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Fitzmaurice v. Van Vlaanderen Machine Co.

New Jersey Superior Court, Appellate Division


Decided: April 30, 1970.

RICHARD J. FITZMAURICE, PLAINTIFF-RESPONDENT,
v.
VAN VLAANDEREN MACHINE COMPANY, ETC., DEFENDANT-APPELLANT, AND PETER VAN VLAANDEREN, DEFENDANT

Kilkenny, Labrecque and Leonard.

Per Curiam

[110 NJSuper Page 162]

Defendant Van Vlaanderen Machine Company appeals from a judgment of the Law Division awarding damages of $37,000 to plaintiff under an employment contract. The action was dismissed as to the codefendant Peter Van Vlaanderen.

Plaintiff was a business consultant specializing in marketing and sales. Defendant manufactured printing presses as well as other machinery. Sometime around November 1965 it entered into discussions which, eventually, led to its retention of plaintiff as a management consultant.

The terms of the agreement between the parties were set forth in a letter, dated February 15, 1966, addressed by plaintiff to Peter Van Vlaanderen, the company's vice-president. It recited:

This letter is to confirm our understanding in which you have agreed to engage me to provide business diagnosis and interim management for one year at $52,000.00. Fee to be paid monthly in advance. Out of pocket expenses to be reimbursed monthly. Extraordinary expenses, e.g. travel, to be agreed upon in advance.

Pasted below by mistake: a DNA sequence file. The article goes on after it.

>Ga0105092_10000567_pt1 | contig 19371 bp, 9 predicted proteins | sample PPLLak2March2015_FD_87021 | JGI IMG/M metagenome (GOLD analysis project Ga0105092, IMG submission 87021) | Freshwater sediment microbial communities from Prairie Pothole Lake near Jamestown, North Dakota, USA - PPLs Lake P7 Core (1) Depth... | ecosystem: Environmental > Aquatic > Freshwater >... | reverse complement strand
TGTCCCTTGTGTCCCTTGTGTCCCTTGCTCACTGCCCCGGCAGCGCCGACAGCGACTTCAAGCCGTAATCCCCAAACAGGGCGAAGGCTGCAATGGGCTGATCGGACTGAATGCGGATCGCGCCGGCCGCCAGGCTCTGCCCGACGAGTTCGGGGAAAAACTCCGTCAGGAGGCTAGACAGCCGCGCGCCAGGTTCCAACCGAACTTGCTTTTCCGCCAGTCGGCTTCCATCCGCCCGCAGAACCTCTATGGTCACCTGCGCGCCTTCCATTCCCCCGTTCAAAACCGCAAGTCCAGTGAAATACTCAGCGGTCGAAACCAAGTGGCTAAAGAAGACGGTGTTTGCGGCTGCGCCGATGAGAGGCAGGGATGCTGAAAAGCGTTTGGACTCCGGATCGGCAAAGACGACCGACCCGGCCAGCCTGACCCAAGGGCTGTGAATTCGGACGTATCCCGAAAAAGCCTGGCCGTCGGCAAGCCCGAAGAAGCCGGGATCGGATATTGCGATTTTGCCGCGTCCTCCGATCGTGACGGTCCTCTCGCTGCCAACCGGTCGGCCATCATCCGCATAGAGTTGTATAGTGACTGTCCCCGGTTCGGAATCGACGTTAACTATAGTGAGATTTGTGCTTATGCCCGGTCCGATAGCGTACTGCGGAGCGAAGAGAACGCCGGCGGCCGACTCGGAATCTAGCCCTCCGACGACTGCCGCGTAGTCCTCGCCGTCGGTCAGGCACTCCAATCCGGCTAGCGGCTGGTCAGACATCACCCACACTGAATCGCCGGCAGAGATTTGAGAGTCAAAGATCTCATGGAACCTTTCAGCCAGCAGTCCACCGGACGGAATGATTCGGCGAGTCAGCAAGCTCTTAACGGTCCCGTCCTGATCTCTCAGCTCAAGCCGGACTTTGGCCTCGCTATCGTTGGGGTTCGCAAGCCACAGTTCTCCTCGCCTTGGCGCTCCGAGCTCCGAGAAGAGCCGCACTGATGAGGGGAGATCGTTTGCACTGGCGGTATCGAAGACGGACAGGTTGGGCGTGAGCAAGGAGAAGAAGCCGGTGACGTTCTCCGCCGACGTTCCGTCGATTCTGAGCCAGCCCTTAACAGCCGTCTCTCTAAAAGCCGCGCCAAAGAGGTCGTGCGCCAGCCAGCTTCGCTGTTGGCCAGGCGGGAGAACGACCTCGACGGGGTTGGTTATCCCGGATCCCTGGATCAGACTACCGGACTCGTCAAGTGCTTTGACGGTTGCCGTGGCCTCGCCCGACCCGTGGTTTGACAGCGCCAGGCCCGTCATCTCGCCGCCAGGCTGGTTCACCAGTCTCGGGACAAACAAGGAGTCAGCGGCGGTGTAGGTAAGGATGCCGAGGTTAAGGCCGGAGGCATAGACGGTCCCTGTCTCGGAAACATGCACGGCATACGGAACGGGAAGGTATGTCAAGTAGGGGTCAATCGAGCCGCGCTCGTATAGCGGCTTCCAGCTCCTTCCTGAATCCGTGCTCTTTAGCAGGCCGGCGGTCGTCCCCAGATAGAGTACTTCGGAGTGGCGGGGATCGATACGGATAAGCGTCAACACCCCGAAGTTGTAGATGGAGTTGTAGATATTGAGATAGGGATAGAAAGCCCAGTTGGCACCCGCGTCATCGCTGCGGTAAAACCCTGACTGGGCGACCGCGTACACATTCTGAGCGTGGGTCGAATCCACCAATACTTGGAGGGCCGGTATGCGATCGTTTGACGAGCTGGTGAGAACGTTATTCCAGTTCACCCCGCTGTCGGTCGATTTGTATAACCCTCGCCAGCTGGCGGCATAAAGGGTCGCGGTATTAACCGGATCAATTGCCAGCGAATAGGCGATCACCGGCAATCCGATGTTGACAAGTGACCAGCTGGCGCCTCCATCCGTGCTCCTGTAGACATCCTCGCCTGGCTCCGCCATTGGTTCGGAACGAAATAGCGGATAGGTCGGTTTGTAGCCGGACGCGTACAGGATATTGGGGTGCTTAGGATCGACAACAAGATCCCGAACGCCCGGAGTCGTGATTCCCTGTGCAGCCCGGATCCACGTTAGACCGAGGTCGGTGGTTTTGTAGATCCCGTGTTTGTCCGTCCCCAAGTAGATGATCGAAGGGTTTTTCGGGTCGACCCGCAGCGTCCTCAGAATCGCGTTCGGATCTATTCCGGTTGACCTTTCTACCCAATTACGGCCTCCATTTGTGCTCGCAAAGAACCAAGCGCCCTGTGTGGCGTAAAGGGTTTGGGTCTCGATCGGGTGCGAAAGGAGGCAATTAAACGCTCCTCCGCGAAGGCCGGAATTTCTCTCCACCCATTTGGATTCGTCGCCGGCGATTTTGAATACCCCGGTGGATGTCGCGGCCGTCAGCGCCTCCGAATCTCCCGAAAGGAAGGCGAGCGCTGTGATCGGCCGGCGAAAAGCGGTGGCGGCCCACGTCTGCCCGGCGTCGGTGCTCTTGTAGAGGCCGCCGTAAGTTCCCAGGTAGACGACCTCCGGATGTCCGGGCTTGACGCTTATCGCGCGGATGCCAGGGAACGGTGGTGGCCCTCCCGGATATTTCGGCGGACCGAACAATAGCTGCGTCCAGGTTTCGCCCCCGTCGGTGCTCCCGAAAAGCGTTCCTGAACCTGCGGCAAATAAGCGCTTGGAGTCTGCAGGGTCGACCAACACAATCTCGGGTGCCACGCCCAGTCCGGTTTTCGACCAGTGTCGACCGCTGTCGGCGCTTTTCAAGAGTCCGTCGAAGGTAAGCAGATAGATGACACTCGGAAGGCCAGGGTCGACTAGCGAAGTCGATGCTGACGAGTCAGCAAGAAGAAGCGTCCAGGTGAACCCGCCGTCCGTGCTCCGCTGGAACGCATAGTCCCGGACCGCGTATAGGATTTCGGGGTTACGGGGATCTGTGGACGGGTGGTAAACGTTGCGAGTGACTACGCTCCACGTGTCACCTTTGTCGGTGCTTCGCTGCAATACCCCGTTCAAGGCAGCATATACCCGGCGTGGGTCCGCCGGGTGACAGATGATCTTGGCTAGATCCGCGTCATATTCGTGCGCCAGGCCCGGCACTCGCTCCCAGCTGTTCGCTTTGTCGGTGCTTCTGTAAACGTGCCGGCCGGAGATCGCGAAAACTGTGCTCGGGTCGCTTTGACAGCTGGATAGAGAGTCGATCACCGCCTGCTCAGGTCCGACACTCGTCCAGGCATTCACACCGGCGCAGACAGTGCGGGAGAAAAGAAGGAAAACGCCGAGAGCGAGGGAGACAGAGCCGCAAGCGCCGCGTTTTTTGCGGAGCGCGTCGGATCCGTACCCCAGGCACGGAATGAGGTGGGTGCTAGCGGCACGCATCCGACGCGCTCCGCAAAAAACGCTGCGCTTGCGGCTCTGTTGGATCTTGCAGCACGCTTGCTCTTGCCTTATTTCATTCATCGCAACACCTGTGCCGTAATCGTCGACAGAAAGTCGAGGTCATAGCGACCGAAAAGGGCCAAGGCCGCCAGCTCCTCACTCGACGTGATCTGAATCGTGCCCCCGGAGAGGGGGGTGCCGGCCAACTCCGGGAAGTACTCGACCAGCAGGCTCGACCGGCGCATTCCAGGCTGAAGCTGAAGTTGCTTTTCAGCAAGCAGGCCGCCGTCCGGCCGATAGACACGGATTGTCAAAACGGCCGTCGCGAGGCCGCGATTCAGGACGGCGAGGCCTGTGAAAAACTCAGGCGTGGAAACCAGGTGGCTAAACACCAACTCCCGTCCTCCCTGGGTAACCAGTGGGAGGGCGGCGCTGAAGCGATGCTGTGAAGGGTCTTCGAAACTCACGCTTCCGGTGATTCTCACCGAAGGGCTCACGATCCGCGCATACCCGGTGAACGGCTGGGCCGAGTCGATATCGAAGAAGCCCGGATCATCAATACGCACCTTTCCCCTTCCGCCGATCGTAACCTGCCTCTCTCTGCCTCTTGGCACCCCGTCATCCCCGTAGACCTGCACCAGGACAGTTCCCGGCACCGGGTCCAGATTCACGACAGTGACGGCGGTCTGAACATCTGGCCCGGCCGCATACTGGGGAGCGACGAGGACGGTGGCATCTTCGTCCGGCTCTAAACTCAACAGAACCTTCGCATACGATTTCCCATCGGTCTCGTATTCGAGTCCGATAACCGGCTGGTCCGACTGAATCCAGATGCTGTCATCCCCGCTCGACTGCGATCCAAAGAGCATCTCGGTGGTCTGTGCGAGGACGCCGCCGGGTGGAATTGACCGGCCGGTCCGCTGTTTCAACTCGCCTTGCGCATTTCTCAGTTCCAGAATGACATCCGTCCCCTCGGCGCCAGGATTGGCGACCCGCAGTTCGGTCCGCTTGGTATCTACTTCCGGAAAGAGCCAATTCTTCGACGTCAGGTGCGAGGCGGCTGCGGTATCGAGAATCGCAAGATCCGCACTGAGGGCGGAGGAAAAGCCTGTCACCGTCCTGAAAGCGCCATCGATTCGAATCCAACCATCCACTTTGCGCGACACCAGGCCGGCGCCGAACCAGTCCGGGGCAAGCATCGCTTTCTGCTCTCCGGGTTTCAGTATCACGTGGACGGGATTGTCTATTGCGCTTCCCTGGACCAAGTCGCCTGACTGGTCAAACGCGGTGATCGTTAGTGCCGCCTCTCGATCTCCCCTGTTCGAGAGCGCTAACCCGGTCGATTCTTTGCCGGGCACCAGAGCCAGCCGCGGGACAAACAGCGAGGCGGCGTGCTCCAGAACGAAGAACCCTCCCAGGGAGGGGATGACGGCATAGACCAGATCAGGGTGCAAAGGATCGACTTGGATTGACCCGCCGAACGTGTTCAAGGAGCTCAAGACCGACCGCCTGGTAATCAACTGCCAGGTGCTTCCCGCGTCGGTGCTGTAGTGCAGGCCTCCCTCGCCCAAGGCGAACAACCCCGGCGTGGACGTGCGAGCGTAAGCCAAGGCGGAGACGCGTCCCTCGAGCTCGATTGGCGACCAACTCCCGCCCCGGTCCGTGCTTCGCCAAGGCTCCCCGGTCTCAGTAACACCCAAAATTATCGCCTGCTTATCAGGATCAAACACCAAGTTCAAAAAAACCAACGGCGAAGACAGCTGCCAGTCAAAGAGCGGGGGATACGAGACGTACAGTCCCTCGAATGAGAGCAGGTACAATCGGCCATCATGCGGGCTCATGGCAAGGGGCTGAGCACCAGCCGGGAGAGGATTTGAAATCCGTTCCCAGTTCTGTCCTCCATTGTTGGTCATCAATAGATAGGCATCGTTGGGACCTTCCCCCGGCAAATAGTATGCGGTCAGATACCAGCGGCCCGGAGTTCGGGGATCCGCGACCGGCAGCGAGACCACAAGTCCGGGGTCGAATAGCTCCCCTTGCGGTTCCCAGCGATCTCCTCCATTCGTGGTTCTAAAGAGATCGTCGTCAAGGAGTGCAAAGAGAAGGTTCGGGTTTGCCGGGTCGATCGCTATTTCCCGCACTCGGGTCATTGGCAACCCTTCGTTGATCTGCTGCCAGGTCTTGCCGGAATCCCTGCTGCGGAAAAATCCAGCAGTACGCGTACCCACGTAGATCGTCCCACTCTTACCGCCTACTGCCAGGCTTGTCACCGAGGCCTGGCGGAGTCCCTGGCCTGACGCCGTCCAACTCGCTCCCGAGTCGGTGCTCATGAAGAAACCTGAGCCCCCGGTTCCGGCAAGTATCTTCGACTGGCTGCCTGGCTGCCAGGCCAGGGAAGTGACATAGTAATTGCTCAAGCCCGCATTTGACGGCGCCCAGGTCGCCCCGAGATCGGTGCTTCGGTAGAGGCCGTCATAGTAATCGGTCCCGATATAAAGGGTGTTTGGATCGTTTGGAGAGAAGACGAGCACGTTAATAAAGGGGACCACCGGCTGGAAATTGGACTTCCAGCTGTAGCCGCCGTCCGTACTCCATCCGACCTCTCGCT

Apart from my normal practice, I have agreed to release you from this contract three months from this date if at that time you do not find my work profitable. If this should occur, it is agreed that my fee will be $15,000.00 plus expenses. Otherwise the contract is to continue for one year. (Emphasis added.)

It was accepted by Peter Van Vlaanderen on behalf of the company on March 7, 1966.

The parties worked under this agreement until May 16, 1966, when Peter Van Vlaanderen telephoned plaintiff and told him his work was of no benefit to the company, its officers were unsatisfied and "we want to call it off." By then defendant had already paid plaintiff $15,000 plus his expenses. Plaintiff thereafter commenced the present action.

Defendant urges that (1) the contract between the parties was one for personal satisfaction, and therefore defendant

[110 NJSuper Page 163]